Nigel looks at the Tutankhamun phenomenon, the plans for a German pyramid, and Hawass's proposals to investigate Egypt's heritage beneath the Nile:
In this month’s roundup of all things archaeological, historic etc, we find out that Princess Diana has a rival in the affections of the public and it is our very own Tutankhamun, we encounter German pyramid builders, and learn the truth about life on the Nile.
Tutankhamun continues to hold our attention
Just when you think we know it all about Tutankhamun, the boy king goes and surprises and entertains us again. In the last few weeks we have watched as new discoveries have been made in his tomb, an announcement has been made that he will finally be revealed to the public in his tomb in and his exhibition – which has not yet opened in – is causing excitement more akin to a rock concert. And on top of all that, scientists say they have solved the mystery around his death and are now claiming that they finally know how he died. If you consider the Ancient Egyptians’ religious beliefs for a moment, then Tutankhamun must be a very happy and old man; as they thought that those whose name is spoken after death never die.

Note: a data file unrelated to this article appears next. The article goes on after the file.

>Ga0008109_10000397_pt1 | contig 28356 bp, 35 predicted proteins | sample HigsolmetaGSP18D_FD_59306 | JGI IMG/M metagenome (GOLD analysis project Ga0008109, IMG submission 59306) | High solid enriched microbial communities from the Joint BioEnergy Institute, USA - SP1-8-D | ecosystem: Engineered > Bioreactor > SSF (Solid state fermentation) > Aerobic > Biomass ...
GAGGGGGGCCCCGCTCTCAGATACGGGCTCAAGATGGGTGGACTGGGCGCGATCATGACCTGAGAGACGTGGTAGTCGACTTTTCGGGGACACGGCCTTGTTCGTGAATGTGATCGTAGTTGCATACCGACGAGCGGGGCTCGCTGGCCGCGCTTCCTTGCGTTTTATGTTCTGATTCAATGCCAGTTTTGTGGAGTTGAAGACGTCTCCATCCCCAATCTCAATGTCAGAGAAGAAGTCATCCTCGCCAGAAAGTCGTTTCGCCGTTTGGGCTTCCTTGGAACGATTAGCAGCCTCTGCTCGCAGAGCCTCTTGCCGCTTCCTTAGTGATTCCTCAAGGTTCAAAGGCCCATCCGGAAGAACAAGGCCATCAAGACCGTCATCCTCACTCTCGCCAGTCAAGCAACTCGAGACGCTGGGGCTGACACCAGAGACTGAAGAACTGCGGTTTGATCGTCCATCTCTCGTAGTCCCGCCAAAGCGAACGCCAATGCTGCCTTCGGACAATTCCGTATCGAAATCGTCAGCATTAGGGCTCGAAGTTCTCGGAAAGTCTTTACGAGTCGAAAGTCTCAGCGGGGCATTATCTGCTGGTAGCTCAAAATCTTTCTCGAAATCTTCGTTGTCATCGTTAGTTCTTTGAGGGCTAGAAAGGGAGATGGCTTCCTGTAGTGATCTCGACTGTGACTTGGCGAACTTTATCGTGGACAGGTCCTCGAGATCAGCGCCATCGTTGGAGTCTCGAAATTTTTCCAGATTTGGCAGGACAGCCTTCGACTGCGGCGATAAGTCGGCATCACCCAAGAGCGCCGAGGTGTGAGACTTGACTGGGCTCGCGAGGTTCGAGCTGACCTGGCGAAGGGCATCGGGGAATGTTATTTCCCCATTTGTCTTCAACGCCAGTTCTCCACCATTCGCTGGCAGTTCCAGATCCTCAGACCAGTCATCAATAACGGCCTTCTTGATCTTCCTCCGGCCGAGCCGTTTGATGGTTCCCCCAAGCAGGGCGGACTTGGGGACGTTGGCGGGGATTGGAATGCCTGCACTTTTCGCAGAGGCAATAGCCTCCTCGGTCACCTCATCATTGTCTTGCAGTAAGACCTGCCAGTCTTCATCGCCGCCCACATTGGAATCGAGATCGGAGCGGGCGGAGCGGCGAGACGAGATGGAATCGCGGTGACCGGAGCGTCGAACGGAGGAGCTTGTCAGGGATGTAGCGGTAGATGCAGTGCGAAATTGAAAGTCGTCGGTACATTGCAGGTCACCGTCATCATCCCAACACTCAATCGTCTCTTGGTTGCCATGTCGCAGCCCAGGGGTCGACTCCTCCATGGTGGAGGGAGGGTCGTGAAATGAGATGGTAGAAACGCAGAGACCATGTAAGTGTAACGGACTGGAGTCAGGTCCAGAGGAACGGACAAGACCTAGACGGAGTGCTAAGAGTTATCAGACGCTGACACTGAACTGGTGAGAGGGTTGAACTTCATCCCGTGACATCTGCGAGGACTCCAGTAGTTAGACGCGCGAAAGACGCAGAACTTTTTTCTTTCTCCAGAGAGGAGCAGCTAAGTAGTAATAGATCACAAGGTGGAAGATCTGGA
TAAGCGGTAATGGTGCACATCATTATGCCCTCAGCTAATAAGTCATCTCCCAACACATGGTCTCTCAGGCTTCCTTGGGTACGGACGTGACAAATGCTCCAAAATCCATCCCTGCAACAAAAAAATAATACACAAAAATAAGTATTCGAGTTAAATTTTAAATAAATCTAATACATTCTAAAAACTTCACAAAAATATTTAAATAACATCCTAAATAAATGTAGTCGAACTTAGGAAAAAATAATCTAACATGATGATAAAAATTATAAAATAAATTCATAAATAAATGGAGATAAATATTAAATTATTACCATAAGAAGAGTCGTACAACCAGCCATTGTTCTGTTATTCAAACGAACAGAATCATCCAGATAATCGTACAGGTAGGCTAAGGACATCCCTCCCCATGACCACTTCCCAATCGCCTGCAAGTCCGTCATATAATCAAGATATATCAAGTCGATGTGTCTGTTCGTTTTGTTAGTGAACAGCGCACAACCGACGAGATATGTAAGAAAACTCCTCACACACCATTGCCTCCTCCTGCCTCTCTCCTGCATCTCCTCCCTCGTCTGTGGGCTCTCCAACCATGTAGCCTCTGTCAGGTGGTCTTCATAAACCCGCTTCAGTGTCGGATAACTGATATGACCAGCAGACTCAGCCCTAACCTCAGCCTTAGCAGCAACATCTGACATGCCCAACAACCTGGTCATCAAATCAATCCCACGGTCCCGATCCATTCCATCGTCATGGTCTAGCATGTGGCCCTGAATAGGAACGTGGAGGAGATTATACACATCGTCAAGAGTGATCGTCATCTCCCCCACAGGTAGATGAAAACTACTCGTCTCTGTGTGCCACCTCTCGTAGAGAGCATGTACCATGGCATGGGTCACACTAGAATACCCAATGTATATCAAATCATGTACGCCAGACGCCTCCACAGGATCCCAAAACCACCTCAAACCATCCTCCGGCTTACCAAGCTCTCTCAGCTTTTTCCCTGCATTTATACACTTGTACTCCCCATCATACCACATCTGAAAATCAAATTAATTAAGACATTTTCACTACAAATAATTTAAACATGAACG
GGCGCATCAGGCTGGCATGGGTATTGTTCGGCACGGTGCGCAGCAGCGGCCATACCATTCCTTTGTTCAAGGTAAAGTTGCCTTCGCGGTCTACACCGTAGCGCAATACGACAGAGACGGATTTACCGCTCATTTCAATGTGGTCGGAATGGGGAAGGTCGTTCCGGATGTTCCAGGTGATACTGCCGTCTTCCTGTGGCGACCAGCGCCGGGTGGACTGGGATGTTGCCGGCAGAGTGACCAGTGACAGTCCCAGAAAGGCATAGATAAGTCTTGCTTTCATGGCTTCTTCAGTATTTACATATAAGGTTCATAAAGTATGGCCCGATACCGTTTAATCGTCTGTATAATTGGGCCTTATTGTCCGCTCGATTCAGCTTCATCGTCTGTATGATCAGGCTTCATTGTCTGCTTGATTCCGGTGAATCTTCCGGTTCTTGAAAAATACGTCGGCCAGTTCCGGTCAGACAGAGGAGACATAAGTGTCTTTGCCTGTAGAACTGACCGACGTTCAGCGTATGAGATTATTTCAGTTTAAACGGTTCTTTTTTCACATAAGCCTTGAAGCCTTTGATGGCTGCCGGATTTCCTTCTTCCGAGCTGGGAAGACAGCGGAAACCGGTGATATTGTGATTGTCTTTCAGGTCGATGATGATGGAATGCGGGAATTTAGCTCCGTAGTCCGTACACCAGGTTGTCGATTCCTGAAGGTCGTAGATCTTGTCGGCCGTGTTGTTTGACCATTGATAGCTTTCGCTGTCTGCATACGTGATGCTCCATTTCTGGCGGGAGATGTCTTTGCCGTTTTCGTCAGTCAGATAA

So why has the world gone Tutankhamun crazy? And what are the stories behind these recent headlines? Well we must start this story in the Valley of the Kings in Luxor, once considered by academics and archaeologists to be a spent force, even before the discovery by Howard Carter in 1922 of Tutankhamun’s almost intact tomb. The discovery of a new tomb, now designated KV63 in the winter of 2005/2006 started a media frenzy that has not abated even today. Although the finds in the tomb were not as spectacular as those found in Tutankhamun’s tomb and the recent press coverage has in fact stated that the tomb might now be re-branded as a store or embalmers’ cache, it got many thinking about what else might lie undiscovered in the Valley of the Kings.
See the above page for the full story.